If you filled the full 14" cavity with 1lb blown fiberglass or 3lb cellulose you'd have about R50 under the roof deck, and would need at least 4" of roofing iso to hit the code prescriptive, but in all seriousness even 5" is probably not enough to adjust for the cool roof effect- 6" is safer.

    If going with closed cell foam under the roof deck, 3" of HFO blown closed cell foam (R20-R21) and 11" of cellulose or 1lb fiberglass (R40) would meet the prescriptive, but 4" HFO blown foam (R28) and 10" of fluff (R37) would be better to avoid wintertime moisture accumulation in the fiber insulation.

  3. Manny_Lourenco | | #3

    Dana Dorsett

    Never a cut and cobble. Under the first roof sheathing there will be two layers of R-23 for a total of R-46, then the first roof deck then 2 layers of 2” staggered extruded polystyrene (the pink foam) for a total of 4” then there will be another 3/4” roof sheathing and then the roof. In essence a sandwich but on the outside. The rockwool will be on the inside.

  4. Manny_Lourenco | | #4

    Here is a picture

    1. Expert Member
      Dana Dorsett | | #13

      A picture is worth WAY more than the fewer than 1o0 words description of the stackup! :-) (The ambiguity of calling the nailer deck a "roof deck," and the structural roof deck being called "sheathing" was throwing me off.)

      The R20 (R18 warranteed) climate-damaging pink stuff is barely going to cut it for dew point control at the structural roof deck layer with on R46 fluff in zone 4A., even if there WASN'T a high SRI cool roof.

      The chapter 7 IRC prescriptive for zone 4 is a minimum of R15 out of R49 total, which is about 31%, and with a cool roof even that isn't going to be enough. R18/R64 is 28%. If you go that route it will absolutely need an air tight, smart vapor retarder on the interior.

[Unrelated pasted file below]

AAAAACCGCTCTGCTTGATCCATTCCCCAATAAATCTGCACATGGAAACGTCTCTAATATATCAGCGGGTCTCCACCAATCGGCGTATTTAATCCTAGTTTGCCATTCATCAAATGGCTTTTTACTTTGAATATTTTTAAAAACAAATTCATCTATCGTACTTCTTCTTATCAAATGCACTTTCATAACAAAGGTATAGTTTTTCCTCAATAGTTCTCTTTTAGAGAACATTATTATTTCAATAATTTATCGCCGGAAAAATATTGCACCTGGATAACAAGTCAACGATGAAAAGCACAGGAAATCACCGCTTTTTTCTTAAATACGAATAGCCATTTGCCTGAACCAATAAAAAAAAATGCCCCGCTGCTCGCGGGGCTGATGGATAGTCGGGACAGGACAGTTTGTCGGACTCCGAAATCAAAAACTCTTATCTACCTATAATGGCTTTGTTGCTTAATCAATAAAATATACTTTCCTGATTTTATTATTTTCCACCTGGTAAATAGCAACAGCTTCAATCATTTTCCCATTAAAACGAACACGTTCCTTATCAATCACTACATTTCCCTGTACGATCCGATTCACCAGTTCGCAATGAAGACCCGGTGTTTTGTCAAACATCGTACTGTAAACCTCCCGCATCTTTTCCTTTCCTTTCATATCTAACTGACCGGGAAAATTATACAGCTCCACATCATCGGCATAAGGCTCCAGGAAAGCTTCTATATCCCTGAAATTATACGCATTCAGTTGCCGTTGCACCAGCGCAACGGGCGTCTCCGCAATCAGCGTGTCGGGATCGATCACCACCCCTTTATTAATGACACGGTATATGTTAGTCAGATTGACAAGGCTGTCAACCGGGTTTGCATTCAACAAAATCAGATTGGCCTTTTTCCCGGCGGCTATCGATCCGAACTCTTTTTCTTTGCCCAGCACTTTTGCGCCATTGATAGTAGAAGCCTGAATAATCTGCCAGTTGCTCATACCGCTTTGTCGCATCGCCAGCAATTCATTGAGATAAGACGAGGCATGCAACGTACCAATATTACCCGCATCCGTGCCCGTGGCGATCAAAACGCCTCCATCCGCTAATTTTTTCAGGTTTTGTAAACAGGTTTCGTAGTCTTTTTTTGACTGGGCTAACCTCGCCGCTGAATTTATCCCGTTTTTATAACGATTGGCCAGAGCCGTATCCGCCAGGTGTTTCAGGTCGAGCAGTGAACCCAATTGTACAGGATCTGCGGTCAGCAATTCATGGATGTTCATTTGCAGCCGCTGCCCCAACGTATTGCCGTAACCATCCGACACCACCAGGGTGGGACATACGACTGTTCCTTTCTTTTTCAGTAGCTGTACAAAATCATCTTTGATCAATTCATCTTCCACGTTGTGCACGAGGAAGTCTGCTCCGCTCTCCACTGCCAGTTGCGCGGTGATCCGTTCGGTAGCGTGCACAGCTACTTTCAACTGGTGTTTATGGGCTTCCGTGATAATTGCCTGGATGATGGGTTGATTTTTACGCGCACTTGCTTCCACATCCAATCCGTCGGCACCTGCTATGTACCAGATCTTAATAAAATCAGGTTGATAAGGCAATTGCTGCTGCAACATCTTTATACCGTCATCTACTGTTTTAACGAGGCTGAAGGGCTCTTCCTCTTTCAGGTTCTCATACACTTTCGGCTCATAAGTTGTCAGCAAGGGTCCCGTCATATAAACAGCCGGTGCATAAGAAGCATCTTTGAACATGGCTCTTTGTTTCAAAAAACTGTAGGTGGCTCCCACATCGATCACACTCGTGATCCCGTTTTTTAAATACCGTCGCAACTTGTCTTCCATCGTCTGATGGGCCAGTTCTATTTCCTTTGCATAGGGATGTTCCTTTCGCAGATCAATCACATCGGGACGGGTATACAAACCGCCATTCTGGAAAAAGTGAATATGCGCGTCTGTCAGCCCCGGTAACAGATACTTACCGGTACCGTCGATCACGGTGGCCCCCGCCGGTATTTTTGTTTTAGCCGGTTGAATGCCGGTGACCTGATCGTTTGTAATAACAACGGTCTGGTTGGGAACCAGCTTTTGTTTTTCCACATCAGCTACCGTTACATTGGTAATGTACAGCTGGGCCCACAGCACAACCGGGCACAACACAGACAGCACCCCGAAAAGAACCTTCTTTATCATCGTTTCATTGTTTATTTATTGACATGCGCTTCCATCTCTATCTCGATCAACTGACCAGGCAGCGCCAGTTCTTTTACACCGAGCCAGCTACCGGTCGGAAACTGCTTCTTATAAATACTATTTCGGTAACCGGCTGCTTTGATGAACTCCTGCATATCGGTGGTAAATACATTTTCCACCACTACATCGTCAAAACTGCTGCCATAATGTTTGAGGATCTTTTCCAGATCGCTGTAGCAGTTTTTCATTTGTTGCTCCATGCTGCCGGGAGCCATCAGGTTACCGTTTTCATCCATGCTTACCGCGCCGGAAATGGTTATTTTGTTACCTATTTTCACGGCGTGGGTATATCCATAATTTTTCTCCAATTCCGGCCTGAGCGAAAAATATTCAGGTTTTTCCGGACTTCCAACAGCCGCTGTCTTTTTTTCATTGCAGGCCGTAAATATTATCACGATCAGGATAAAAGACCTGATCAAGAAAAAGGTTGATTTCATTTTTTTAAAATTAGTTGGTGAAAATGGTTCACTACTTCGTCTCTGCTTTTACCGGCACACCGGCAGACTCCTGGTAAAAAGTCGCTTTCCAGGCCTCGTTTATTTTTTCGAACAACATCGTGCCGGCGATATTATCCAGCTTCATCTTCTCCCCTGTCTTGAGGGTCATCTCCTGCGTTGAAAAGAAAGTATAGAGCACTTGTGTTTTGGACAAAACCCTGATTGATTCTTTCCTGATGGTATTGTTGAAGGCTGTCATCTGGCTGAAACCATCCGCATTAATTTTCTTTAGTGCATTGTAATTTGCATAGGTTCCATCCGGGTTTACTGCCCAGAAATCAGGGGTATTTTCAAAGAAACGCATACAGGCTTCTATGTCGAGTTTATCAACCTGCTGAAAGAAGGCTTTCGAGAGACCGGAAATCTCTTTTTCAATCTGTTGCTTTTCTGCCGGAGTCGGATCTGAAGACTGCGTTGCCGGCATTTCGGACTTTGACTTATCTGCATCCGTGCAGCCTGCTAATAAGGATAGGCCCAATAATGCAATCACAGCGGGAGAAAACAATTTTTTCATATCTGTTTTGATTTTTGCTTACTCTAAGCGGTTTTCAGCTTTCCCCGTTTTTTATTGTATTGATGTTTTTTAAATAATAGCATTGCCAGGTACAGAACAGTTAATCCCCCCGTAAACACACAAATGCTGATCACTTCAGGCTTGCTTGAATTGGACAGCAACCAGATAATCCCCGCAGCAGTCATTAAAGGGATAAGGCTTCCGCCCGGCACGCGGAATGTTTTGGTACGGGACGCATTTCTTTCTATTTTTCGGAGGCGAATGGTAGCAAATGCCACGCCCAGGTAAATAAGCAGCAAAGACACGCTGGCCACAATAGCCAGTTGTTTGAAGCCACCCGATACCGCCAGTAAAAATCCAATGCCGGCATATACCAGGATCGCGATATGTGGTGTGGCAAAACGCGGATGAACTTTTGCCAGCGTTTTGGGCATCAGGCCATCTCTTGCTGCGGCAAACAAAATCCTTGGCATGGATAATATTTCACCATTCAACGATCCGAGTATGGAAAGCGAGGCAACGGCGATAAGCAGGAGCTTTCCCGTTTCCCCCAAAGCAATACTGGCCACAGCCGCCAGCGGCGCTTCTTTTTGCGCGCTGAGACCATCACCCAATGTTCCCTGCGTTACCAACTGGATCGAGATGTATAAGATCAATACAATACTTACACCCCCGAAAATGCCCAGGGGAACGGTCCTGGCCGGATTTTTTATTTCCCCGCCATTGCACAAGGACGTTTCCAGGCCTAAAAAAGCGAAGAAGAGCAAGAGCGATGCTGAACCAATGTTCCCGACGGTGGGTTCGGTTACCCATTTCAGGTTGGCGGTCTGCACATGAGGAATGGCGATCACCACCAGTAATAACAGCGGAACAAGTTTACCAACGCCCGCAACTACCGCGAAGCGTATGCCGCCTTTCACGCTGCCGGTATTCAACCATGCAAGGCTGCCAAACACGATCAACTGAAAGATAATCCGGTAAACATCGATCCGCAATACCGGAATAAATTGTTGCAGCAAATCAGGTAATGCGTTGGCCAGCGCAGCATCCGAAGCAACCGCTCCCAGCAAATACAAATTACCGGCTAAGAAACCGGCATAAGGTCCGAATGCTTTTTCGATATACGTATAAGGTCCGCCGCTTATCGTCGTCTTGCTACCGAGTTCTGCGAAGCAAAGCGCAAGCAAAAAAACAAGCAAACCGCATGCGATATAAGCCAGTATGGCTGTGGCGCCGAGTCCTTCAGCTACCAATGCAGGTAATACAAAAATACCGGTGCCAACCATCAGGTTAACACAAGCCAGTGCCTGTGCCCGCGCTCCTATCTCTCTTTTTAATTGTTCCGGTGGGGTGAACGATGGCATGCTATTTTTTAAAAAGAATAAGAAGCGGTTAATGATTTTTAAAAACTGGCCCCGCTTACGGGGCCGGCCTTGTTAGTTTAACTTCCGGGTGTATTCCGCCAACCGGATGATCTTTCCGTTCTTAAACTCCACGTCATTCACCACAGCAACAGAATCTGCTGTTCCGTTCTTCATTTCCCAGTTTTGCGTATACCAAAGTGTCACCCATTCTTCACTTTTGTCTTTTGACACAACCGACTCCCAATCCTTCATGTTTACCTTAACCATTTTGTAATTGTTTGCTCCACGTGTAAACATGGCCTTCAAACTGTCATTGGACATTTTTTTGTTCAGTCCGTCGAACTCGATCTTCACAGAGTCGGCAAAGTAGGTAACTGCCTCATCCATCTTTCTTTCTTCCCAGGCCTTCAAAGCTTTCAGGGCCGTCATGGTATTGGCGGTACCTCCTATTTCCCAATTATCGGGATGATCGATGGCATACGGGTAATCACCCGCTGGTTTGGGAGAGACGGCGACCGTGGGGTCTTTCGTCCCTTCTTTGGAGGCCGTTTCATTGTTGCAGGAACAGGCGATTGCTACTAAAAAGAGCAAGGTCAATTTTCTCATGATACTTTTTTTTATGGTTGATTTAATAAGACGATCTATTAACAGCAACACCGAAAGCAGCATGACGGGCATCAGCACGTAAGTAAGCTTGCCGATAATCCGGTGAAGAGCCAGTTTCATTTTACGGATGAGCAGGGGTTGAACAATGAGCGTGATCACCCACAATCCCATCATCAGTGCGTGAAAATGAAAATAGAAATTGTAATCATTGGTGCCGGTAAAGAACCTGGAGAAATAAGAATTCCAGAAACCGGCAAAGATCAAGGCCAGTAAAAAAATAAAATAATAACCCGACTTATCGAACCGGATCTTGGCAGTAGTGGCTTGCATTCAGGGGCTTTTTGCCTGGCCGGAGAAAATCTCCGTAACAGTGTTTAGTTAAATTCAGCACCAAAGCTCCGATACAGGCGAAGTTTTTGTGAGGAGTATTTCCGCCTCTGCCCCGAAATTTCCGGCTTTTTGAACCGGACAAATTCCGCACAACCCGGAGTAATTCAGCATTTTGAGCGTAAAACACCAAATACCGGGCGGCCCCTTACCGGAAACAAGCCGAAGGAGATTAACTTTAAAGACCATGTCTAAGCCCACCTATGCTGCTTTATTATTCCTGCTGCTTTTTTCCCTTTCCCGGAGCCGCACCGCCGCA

If you go with 4" of 2lb roofing polyiso (blown with low impact hydrocarbons) instead of the pink stuff you'd have a labeled R23 out of R69 total, for 33%, which might be just enough, but I'd still recommend a smart vapor retarder behind the ceiling gypsum. A truly expert WUFI analysis of the stackup done by a competent engineer would be able to tell for sure if the vapor retarder was needed, but it's probably cheaper to just install the vapor retarder. (2-mil nylon is pretty cheap stuff.)

  5. Jon_R | | #5

    > another 3/4” roof sheathing

    This will be cold and at higher risk of rot (due to vapor diffusion and never perfect air sealing). Be conservative and use non-wood (eg, gypsum) cover board or eliminate it completely.

    > staggered 2” EPS or XPS

    If you use XPS, you should donate about $10 per 2" sheet towards some offsetting carbon reduction (which makes it non cost effective). Also consider fiberglass faced polyiso. And recycled foam.

    +1 on using de-rated R values and not building to code minimums.

  6. GBA Editor
    Martin Holladay | | #6

    Everything you need to know is in this article (one of the ones suggested by Brian):
    "Combining Exterior Rigid Foam With Fluffy Insulation."

    For this type of roof In Zone 4, a minimum of 31% of the total R-value of the roof assembly must come from the rigid foam layer. In your case, the total R-value of your roof assembly (nominal R-value) is 43+20= 63. Since R-20 is 31.7% of 63, your plan is fine.

    1. Expert Member
      Dana Dorsett | | #14